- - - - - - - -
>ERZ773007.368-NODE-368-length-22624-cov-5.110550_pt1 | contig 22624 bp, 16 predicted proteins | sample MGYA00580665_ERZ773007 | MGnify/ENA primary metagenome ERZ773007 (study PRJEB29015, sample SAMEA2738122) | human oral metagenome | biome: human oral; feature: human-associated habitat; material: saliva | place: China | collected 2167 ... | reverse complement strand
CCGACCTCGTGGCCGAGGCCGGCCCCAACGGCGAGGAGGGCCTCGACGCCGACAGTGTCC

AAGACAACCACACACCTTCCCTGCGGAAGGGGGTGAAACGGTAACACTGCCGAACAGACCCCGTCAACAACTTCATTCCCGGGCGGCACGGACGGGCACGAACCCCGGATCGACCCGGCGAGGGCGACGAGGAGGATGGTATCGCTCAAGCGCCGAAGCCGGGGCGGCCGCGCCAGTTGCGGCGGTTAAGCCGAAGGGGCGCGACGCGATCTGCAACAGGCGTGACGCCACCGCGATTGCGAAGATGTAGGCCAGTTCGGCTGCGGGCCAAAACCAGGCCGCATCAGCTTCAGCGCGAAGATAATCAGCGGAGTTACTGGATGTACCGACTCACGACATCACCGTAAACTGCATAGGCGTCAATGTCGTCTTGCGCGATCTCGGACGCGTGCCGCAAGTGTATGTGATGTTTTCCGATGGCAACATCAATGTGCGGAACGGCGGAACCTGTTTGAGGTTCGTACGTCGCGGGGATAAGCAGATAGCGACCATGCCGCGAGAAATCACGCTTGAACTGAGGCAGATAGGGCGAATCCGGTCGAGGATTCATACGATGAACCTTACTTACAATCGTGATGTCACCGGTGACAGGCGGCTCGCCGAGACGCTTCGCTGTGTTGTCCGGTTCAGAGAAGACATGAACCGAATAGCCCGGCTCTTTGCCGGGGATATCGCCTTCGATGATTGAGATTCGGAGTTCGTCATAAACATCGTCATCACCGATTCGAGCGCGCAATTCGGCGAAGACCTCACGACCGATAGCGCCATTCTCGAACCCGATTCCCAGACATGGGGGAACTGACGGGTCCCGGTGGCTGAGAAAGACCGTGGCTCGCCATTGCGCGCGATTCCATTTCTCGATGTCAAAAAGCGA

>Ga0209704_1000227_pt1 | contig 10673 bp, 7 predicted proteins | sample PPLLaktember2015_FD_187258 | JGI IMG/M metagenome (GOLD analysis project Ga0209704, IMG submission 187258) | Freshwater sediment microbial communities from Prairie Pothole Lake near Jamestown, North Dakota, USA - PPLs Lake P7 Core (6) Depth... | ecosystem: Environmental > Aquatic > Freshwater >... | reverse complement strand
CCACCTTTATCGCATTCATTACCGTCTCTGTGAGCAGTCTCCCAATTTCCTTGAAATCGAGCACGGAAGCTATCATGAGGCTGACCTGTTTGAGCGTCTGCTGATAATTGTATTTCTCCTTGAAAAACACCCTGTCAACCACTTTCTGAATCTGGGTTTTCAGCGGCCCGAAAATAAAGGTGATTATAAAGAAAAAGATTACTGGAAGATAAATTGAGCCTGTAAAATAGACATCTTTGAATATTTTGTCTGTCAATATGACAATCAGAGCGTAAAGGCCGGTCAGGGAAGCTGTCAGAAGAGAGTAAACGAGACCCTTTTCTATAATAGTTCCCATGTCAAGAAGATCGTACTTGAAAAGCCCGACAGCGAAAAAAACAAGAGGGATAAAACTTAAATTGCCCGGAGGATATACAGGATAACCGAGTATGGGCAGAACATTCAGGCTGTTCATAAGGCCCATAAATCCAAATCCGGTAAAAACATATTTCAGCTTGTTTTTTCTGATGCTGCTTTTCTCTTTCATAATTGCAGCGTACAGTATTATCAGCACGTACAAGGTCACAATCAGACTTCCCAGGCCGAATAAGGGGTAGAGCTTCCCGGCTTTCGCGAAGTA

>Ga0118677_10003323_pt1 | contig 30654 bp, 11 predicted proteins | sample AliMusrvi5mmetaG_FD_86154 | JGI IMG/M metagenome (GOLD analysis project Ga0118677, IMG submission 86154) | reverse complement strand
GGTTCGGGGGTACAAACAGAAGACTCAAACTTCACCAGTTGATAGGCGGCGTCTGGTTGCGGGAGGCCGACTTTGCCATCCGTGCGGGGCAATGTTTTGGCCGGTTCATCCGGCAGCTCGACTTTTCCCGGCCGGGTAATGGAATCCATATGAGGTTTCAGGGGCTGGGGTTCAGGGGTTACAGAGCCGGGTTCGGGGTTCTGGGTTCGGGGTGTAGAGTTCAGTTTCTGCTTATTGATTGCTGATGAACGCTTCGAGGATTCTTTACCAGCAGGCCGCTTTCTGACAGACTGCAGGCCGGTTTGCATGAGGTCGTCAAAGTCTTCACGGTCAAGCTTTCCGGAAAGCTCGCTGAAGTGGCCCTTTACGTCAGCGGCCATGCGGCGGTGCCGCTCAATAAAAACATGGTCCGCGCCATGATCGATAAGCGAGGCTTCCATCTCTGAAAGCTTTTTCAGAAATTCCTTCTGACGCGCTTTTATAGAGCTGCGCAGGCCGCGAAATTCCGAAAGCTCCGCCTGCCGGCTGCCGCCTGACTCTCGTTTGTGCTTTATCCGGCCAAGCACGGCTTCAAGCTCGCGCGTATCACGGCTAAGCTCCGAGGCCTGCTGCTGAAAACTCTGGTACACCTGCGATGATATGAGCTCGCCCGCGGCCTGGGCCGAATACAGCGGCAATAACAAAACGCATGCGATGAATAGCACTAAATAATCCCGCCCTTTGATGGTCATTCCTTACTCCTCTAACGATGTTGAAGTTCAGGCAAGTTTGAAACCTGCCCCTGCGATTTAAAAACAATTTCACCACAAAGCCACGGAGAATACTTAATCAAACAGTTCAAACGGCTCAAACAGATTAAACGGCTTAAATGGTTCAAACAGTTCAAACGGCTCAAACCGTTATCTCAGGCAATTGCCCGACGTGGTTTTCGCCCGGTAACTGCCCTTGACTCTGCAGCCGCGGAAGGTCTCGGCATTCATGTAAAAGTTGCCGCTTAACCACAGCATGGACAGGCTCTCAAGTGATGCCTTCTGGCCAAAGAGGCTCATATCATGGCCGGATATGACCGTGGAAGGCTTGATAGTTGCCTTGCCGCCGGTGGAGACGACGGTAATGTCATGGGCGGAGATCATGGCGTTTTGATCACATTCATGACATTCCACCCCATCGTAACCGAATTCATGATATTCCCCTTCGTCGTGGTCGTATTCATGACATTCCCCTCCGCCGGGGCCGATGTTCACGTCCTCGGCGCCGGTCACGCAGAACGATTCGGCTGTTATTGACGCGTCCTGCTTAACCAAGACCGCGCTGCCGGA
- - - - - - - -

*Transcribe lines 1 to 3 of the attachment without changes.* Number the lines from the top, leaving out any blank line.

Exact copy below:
>ERZ773007.368-NODE-368-length-22624-cov-5.110550_pt1 | contig 22624 bp, 16 predicted proteins | sample MGYA00580665_ERZ773007 | MGnify/ENA primary metagenome ERZ773007 (study PRJEB29015, sample SAMEA2738122) | human oral metagenome | biome: human oral; feature: human-associated habitat; material: saliva | place: China | collected 2167 ... | reverse complement strand
CCGACCTCGTGGCCGAGGCCGGCCCCAACGGCGAGGAGGGCCTCGACGCCGACAGTGTCC

AAGACAACCACACACCTTCCCTGCGGAAGGGGGTGAAACGGTAACACTGCCGAACAGACCCCGTCAACAACTTCATTCCCGGGCGGCACGGACGGGCACGAACCCCGGATCGACCCGGCGAGGGCGACGAGGAGGATGGTATCGCTCAAGCGCCGAAGCCGGGGCGGCCGCGCCAGTTGCGGCGGTTAAGCCGAAGGGGCGCGACGCGATCTGCAACAGGCGTGACGCCACCGCGATTGCGAAGATGTAGGCCAGTTCGGCTGCGGGCCAAAACCAGGCCGCATCAGCTTCAGCGCGAAGATAATCAGCGGAGTTACTGGATGTACCGACTCACGACATCACCGTAAACTGCATAGGCGTCAATGTCGTCTTGCGCGATCTCGGACGCGTGCCGCAAGTGTATGTGATGTTTTCCGATGGCAACATCAATGTGCGGAACGGCGGAACCTGTTTGAGGTTCGTACGTCGCGGGGATAAGCAGATAGCGACCATGCCGCGAGAAATCACGCTTGAACTGAGGCAGATAGGGCGAATCCGGTCGAGGATTCATACGATGAACCTTACTTACAATCGTGATGTCACCGGTGACAGGCGGCTCGCCGAGACGCTTCGCTGTGTTGTCCGGTTCAGAGAAGACATGAACCGAATAGCCCGGCTCTTTGCCGGGGATATCGCCTTCGATGATTGAGATTCGGAGTTCGTCATAAACATCGTCATCACCGATTCGAGCGCGCAATTCGGCGAAGACCTCACGACCGATAGCGCCATTCTCGAACCCGATTCCCAGACATGGGGGAACTGACGGGTCCCGGTGGCTGAGAAAGACCGTGGCTCGCCATTGCGCGCGATTCCATTTCTCGATGTCAAAAAGCGA